Saint Telemachus

Saint Telemachus, a fourth-century monk who lived in a monastery, felt God calling him to Rome. He couldn’t figure out why God would want him in Rome, but he felt the pressure to go. Putting his possessions in a little satchel, he threw the bag over his shoulder and started out over the dusty, westward roads to Rome.When he got to Rome, people were running about the city in great confusion. He had arrived on a day when the gladiators were going to fight both other gladiators and animals in the amphitheater.

Everyone was heading to the amphitheater to watch the entertainment. Telemachus thought this must be why God had called him to Rome. He walked into the amphitheater. He sat down among 80,000 people who cheered as the gladiators came out proclaiming, “‘Hail Caesar! We die to the glory of Caesar.”  The little monk thought to himself, Here we are, four centuries after Christ, in a civilized nation, and people are killing one another for the entertainment of the crowd. This isn’t Christian!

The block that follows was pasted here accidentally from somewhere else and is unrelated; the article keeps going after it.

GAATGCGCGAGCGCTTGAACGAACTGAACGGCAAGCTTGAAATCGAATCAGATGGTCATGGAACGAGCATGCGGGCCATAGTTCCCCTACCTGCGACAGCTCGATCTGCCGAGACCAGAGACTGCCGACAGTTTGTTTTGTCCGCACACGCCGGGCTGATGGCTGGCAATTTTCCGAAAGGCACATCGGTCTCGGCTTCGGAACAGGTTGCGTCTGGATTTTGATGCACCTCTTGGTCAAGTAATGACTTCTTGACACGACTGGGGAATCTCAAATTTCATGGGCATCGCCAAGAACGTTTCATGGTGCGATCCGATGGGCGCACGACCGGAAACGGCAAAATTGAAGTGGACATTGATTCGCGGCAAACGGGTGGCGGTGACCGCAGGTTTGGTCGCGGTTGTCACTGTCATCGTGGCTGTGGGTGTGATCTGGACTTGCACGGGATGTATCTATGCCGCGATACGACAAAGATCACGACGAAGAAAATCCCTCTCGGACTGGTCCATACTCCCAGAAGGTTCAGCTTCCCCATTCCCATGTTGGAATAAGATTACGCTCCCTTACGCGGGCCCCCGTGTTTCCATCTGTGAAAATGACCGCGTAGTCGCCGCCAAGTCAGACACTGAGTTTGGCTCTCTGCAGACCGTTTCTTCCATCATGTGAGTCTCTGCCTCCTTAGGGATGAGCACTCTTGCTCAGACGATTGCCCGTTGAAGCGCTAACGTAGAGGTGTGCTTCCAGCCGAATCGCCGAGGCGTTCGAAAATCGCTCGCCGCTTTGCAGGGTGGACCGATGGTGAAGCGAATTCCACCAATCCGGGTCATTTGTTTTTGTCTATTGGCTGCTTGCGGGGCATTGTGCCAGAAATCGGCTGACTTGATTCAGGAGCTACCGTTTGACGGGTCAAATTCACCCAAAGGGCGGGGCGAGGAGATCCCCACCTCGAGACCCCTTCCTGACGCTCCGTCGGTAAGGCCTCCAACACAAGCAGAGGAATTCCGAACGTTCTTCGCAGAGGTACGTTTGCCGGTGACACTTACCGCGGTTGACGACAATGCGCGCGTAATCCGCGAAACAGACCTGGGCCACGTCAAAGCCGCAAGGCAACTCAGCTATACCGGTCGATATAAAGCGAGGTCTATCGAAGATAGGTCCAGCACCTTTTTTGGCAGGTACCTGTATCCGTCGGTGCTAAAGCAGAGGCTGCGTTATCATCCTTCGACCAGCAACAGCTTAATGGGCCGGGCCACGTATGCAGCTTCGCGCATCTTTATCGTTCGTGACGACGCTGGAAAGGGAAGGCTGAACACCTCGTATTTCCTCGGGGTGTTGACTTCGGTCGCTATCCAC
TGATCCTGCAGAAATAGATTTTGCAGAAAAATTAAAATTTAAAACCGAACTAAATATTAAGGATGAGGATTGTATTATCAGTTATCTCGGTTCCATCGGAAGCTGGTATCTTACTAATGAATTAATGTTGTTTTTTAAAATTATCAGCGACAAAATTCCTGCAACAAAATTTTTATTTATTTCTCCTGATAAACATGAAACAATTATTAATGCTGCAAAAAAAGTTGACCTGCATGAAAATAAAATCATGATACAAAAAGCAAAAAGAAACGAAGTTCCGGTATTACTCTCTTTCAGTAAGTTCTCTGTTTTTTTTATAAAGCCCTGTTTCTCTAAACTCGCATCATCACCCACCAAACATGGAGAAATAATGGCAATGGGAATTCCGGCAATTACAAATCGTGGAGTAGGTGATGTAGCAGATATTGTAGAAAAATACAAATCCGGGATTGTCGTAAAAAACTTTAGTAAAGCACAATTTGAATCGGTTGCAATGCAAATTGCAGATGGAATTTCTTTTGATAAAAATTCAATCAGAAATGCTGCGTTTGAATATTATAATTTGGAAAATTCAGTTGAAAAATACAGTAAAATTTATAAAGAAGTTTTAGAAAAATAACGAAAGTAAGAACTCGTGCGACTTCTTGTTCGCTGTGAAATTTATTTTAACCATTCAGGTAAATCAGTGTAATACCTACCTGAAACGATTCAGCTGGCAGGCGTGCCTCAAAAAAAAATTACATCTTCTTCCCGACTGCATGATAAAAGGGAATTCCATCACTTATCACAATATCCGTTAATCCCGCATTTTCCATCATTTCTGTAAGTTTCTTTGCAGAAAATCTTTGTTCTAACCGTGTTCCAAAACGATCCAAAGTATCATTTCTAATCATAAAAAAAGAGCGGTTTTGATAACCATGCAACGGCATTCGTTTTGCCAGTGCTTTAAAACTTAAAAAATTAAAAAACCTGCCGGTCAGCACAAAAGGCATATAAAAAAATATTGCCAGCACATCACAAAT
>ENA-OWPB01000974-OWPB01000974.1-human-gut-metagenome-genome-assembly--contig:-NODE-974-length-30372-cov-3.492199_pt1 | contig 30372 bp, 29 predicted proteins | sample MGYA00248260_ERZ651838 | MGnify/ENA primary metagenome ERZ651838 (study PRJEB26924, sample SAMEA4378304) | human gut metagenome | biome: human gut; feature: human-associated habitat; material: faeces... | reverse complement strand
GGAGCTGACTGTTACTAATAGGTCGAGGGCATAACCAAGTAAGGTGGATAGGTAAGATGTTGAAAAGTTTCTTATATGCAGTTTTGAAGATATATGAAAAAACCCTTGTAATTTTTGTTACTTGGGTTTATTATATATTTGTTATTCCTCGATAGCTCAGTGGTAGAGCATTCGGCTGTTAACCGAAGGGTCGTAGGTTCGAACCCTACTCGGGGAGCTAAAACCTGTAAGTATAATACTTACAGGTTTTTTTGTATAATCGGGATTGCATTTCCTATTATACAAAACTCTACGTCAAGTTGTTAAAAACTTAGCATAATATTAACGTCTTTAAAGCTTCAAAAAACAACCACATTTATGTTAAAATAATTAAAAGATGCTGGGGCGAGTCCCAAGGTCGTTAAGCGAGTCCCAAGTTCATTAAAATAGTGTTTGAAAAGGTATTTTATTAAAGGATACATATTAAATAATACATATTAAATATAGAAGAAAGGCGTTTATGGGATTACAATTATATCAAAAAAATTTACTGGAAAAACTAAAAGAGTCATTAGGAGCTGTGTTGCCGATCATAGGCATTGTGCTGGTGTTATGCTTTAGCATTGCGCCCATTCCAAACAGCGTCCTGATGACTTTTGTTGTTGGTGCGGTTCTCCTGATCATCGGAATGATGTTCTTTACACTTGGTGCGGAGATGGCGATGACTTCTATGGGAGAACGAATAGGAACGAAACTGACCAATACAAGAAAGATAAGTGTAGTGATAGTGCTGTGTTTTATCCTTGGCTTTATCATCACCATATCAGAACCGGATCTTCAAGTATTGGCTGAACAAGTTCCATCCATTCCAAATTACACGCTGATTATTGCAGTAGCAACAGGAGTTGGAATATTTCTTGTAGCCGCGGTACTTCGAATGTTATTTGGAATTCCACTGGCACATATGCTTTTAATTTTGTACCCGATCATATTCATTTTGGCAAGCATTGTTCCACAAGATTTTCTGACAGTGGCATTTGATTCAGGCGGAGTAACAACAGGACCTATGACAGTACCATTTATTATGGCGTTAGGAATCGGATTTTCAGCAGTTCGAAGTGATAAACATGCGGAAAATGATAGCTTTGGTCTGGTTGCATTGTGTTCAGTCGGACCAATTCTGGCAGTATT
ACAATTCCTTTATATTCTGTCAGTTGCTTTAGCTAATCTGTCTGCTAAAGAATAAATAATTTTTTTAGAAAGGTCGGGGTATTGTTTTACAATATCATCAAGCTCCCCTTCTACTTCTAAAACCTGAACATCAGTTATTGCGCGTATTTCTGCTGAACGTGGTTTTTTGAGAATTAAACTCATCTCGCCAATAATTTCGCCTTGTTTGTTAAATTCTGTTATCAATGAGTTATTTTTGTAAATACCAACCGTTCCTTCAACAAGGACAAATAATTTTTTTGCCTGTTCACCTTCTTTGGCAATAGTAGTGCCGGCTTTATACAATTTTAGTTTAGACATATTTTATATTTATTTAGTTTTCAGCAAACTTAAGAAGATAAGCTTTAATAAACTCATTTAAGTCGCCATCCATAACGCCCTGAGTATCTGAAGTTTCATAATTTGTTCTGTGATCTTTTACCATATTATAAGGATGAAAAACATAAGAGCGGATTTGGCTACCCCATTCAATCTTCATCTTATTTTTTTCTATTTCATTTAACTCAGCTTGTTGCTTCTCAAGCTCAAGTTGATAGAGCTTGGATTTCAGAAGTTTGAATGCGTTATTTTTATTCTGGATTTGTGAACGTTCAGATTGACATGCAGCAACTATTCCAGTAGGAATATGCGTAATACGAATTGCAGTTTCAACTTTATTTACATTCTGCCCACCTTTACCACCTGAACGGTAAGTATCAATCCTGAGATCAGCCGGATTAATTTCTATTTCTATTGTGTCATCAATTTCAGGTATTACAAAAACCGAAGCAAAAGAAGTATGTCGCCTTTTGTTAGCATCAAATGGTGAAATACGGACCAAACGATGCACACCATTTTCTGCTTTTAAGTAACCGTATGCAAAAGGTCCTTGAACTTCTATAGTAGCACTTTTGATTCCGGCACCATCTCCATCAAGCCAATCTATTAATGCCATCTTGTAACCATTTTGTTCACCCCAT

Telemachus got up out of his seat, ran down the steps, climbed over the wall, walked out to the center of the amphitheater, and stood between two large gladiators. Putting his hands up, he meekly cried out, “In the name of Christ, stop!” The crowd laughed and jeered. One of the gladiators slapped Telemachus in the stomach with his sword and sent him spinning off into the dust. 

Telemachus got up and again stood between the two huge gladiators. He repeated, “In the name of Christ, stop.” This time the crowd chanted “Run him through!” One of the gladiators took his sword and ran it through Telemachus’ stomach. He fell into the dust and the sand turned red as blood ran out of him. One last time, Telemachus weakly cried out, “‘In the name of Christ, stop.” He died on the amphitheater floor.

The crowd grew silent, and within minutes they emptied out of the amphitheater. History records that, thanks to Saint Telemachus, this was the last gladiatorial contest in the history of the Roman Empire.

Posted on January 30, in History, Uncategorized. Bookmark the permalink. Leave a comment.

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